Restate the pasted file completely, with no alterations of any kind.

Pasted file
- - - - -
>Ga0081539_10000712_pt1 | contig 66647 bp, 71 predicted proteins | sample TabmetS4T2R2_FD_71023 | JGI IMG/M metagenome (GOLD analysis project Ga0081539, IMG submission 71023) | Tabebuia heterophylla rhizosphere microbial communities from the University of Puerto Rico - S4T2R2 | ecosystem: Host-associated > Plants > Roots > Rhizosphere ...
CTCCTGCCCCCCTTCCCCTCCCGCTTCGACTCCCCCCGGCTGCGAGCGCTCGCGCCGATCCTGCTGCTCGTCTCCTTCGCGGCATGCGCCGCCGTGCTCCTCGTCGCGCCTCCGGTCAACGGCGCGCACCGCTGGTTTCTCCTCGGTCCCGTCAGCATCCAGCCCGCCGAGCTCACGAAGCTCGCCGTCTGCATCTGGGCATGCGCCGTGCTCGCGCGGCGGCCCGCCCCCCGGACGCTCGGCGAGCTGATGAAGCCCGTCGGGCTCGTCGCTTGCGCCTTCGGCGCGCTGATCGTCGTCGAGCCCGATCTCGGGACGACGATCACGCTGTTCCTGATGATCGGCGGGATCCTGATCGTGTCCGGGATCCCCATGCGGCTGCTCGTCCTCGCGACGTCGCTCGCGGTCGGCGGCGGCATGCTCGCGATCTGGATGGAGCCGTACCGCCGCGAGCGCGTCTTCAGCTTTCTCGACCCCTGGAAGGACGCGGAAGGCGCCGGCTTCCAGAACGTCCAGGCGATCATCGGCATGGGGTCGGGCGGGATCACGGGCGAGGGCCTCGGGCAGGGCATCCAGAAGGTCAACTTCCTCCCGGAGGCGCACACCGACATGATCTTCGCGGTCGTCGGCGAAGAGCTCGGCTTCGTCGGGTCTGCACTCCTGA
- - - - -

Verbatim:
>Ga0081539_10000712_pt1 | contig 66647 bp, 71 predicted proteins | sample TabmetS4T2R2_FD_71023 | JGI IMG/M metagenome (GOLD analysis project Ga0081539, IMG submission 71023) | Tabebuia heterophylla rhizosphere microbial communities from the University of Puerto Rico - S4T2R2 | ecosystem: Host-associated > Plants > Roots > Rhizosphere ...
CTCCTGCCCCCCTTCCCCTCCCGCTTCGACTCCCCCCGGCTGCGAGCGCTCGCGCCGATCCTGCTGCTCGTCTCCTTCGCGGCATGCGCCGCCGTGCTCCTCGTCGCGCCTCCGGTCAACGGCGCGCACCGCTGGTTTCTCCTCGGTCCCGTCAGCATCCAGCCCGCCGAGCTCACGAAGCTCGCCGTCTGCATCTGGGCATGCGCCGTGCTCGCGCGGCGGCCCGCCCCCCGGACGCTCGGCGAGCTGATGAAGCCCGTCGGGCTCGTCGCTTGCGCCTTCGGCGCGCTGATCGTCGTCGAGCCCGATCTCGGGACGACGATCACGCTGTTCCTGATGATCGGCGGGATCCTGATCGTGTCCGGGATCCCCATGCGGCTGCTCGTCCTCGCGACGTCGCTCGCGGTCGGCGGCGGCATGCTCGCGATCTGGATGGAGCCGTACCGCCGCGAGCGCGTCTTCAGCTTTCTCGACCCCTGGAAGGACGCGGAAGGCGCCGGCTTCCAGAACGTCCAGGCGATCATCGGCATGGGGTCGGGCGGGATCACGGGCGAGGGCCTCGGGCAGGGCATCCAGAAGGTCAACTTCCTCCCGGAGGCGCACACCGACATGATCTTCGCGGTCGTCGGCGAAGAGCTCGGCTTCGTCGGGTCTGCACTCCTGA